America’s National Security Agency (NSA) broke into the Google and Yahoo data centers, giving itself access to hundreds of millions of accounts, according to a document released by NSA whistle-blower Edward Snowden.
The Washington Post reports that the document, a top-secret accounting dated Jan. 9, 2013, reveals that the NSA’s acquisitions directorate sends millions of records per day from internal Yahoo and Google networks to NSA headquarters.
Among the data obtained by the NSA are records that would show who sent and received emails, and content including text, audio and video.
The Washington Post report noted that the NSA has the option of legal access to Google and Yahoo accounts with a court order.
The NSA stated in response to Snowden’s latest leak that it is “focused on discovering and developing intelligence about valid foreign intelligence targets only.”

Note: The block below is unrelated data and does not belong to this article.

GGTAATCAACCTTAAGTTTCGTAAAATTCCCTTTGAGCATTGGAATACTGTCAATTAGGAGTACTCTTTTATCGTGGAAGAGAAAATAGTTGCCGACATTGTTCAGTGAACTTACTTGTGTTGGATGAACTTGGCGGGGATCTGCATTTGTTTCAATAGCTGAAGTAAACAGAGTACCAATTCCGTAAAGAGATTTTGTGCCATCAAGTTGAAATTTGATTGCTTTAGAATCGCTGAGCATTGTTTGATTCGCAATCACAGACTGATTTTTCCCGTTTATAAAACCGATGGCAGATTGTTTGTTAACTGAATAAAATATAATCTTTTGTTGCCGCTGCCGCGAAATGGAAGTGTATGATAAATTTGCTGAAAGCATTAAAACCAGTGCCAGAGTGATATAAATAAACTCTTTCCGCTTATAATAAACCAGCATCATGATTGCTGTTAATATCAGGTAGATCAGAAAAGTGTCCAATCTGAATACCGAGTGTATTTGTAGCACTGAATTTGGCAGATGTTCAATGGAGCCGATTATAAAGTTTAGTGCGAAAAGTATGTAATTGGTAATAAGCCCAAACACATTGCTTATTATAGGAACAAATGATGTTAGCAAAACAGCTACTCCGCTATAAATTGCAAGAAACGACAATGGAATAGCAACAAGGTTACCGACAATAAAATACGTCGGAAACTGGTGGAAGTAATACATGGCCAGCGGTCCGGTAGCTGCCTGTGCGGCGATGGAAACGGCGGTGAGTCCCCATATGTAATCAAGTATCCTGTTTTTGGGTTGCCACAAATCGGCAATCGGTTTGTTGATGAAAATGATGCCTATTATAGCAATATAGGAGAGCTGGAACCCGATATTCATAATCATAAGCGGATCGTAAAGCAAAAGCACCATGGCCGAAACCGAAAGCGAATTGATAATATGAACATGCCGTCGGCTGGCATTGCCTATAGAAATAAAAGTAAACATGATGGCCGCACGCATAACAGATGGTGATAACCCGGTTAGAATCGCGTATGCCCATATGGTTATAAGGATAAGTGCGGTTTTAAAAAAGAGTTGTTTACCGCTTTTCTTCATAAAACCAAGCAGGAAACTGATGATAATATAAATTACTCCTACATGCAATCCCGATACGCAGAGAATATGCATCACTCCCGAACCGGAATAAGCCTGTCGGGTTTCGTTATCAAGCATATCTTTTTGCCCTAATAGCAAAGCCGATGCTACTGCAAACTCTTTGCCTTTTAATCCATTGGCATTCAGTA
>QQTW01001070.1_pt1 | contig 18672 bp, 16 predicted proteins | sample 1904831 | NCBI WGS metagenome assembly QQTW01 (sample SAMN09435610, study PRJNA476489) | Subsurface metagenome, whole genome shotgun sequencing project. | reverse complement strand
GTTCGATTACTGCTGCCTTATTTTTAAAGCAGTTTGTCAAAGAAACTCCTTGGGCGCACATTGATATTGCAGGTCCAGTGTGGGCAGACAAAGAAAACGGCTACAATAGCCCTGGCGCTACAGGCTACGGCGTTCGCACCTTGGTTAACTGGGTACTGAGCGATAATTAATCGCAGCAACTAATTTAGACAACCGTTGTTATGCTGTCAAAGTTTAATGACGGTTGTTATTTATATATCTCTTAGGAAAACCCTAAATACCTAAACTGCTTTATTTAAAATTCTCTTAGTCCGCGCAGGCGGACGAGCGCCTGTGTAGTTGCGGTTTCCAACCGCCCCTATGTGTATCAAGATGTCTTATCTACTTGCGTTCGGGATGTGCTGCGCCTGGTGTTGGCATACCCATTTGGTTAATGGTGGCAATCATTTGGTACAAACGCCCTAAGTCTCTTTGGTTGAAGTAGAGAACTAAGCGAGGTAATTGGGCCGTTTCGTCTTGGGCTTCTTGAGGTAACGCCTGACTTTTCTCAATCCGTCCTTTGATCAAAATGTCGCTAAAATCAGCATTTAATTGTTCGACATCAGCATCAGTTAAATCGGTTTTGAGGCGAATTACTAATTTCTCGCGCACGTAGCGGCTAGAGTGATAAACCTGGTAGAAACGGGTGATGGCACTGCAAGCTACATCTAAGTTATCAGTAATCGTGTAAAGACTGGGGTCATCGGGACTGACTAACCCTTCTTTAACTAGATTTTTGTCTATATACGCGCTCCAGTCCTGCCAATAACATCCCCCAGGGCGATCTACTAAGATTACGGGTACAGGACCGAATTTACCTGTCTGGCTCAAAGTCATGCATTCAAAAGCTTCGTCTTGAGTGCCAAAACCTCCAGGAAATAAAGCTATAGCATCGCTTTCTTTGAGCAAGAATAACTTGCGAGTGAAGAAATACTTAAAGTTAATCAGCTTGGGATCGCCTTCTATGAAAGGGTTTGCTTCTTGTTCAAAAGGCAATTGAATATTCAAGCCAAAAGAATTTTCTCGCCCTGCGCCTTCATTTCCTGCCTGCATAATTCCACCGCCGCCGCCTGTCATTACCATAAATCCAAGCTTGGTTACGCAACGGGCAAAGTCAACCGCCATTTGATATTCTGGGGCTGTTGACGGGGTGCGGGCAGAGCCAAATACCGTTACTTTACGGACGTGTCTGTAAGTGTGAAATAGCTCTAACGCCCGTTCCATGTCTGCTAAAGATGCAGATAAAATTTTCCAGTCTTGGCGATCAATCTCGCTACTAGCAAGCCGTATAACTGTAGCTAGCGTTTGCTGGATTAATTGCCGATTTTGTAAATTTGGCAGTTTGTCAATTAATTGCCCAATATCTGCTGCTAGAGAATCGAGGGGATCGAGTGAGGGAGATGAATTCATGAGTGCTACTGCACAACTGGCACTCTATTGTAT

Google seemed unconvinced, with Google’s chief legal officer saying the company has “long been concerned about the possibility” of government spying, and is “outraged at the lengths to which the government seems to have gone to intercept data.”
Snowden has released documents on many occasions since he began openly reporting on NSA secrets in mid-2013. Among his latest revelations are claims that the NSA shared sensitive information with Israel, and that the United States hinted that Israel was behind a cyber attack on the Elysee Palace.
Snowden is currently in Russia, where he has been given temporary political asylum.